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Understanding Oral Diabetes Medications

by Gail Brashers-Krug

Today, almost 21 million Americans have diabetes, and more than 90 percent of those have type 2, or insulin resistant diabetes. Doctors often prescribe oral medications to treat type 2 diabetes, either alone or combination with insulin therapy. This article provides a guide to those oral medications.

Which Diabetics Use Pills?
With a few exceptions, diabetes comes in two types. Type 1 diabetes occurs when the body does not produce enough insulin on its own. To treat type 1, you must restore the proper amount of insulin—either by taking insulin (through injection or inhalation), or by receiving a transplant, either of an entire pancreas or of specialized pancreas cells, called islet cells. Type 1 cannot be treated with oral medications.

Type 2 diabetes occurs when the body produces enough insulin, but gradually becomes insulin resistant—that is, loses the ability to process insulin. Type 2 is usually controlled first through diet and exercise, which improve your body’s ability to process its insulin. For most type 2 diabetics, however, diet and exercise changes are not enough. The next step is oral diabetes medication. Moreover, most type 2 diabetics eventually stop producing enough insulin, and often cease insulin production altogether. As a result, many type 2 diabetics will ultimately need insulin therapy in combination with their pills.

How Do the Different Pills Work?
Oral diabetes medications attack the problem in three ways.

More insulin: Some pills stimulate your pancreas to produce more insulin. The first successful “diabetes pills” were the sulfonylureas (glyburide, glipizide, glimepiride, tolazamide, chlorpropamide, and tolbutamide). These are insulin secretagogues, that is, chemicals that cause your pancreas to produce more insulin. When you take these medications, your body is still not processing insulin as effectively as it should, but there is more of it in your bloodstream to process.

More recently, another group of oral medications have been developed that, like the sulfonylureas, stimulate increased insulin production. These medicines, called by the brand names Prandin and Starlix, are more effective than the first generation of drugs, but they accomplish the same purpose—that is, they overcome insulin resistance by increasing insulin supply.

The obvious problem with the insulin-increasing medications is that they can cause hypoglycemia, or low blood sugar. In addition, insulin secretagogues become useless when the pancreas ceases insulin production, as it eventually does in many type 2 diabetics. At that point, insulin must be injected.

Using insulin better: Newer diabetes medications attack type 2 at its source: “insulin resistance,” the body’s increasing inability to use insulin. Drugs known as TZD’s (trade names Actos and Avandia) directly attack the problem, making the body (temporarily) more sensitive to insulin action. These medicines can be prescribed alone, with the sulfonylureas, or in a “compound” medication like Avandamet (Avandia and Metformin). TZD’s help the type 2 diabetic make better use of the insulin he or she still produces. They are useless where insulin is not present; they are not a substitute for insulin.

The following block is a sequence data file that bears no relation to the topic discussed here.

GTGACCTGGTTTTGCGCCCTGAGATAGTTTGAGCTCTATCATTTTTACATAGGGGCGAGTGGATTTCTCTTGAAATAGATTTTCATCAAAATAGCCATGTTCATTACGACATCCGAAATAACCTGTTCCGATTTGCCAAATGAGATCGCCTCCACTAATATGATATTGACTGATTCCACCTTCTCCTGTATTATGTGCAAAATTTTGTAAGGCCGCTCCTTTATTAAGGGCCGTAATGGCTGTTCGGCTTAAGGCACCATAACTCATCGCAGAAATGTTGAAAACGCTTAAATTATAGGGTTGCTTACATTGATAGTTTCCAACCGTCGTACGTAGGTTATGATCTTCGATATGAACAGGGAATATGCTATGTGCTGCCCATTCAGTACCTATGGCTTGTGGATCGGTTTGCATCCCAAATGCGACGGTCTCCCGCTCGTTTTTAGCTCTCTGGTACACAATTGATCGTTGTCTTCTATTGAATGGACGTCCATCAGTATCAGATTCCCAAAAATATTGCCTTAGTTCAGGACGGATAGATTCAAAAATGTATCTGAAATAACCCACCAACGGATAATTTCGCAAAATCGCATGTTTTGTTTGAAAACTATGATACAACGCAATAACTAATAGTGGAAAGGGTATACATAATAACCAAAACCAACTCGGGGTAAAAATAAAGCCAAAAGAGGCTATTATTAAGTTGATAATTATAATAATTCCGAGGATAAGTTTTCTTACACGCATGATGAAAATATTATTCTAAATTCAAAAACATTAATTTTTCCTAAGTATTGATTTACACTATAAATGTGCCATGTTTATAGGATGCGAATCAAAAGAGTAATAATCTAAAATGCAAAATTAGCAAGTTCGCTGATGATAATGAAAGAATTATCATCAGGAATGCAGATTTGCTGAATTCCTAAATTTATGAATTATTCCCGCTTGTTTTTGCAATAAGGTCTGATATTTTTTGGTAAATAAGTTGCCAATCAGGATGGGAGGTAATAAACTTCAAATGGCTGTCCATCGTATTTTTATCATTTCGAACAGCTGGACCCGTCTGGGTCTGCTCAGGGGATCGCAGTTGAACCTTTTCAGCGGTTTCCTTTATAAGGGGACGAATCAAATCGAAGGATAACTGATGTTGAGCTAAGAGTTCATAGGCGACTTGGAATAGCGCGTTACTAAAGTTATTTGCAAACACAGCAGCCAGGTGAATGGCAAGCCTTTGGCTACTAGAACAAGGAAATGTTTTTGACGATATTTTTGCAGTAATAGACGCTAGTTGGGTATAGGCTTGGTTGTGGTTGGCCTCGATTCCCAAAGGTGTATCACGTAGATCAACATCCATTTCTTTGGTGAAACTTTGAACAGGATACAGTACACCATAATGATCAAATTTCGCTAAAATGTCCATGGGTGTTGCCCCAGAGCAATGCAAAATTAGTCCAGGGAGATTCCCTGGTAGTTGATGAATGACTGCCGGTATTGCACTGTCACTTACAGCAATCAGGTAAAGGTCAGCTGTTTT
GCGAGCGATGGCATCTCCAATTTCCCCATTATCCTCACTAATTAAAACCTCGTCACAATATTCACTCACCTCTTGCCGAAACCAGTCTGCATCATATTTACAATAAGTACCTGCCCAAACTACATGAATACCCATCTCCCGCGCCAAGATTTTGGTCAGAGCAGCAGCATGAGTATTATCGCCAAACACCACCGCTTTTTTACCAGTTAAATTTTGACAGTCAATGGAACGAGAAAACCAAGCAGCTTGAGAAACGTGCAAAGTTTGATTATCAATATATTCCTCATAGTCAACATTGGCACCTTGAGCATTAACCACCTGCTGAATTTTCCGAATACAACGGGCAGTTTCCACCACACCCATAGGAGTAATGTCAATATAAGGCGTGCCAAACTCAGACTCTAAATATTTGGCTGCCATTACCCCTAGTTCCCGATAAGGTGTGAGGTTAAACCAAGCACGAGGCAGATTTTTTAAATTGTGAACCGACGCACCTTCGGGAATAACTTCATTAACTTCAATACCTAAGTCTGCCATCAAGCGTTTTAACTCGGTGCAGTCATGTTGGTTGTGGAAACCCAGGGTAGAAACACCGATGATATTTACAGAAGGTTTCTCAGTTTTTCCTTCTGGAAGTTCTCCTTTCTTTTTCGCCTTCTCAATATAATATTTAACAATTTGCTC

The TZD’s, Actos and Avandia, have recently caused concern in scientific circles because they may increase the risk of heart attack for patients who already have heart failure. As a result of that concern, the FDA held hearings, and required that the drugs carry a boxed warning stating that they are unsuitable for patients with heart failure.

Less glucose: A third category of medicines, including the widely-prescribed metformin, stimulates the liver to produce less glucose, and/or temporarily suppress the digestive enzymes that turn carbohydrates into glucose, slowing digestion and glucose absorption, keeping glucose levels more even. More a dietary management tool than antidote to insulin shortage, these medicines help some diabetics keep a more stable blood glucose level, and avoid post-meal spikes. Unfortunately, they can have many side effects, and are less than universal in their utility.

What About Using Pills and Insulin Together?
Unfortunately, oral medications alone often cannot control diabetes. Many type 2 diabetics, diagnosed as young adults, at first successfully control their condition with diet and exercise, but find they need the pills as they grow older. A number of years (and dosage increases) later, these diabetics have reached the limit of what oral medications can do for them, and need to start injecting insulin to keep their blood glucose at a safe level.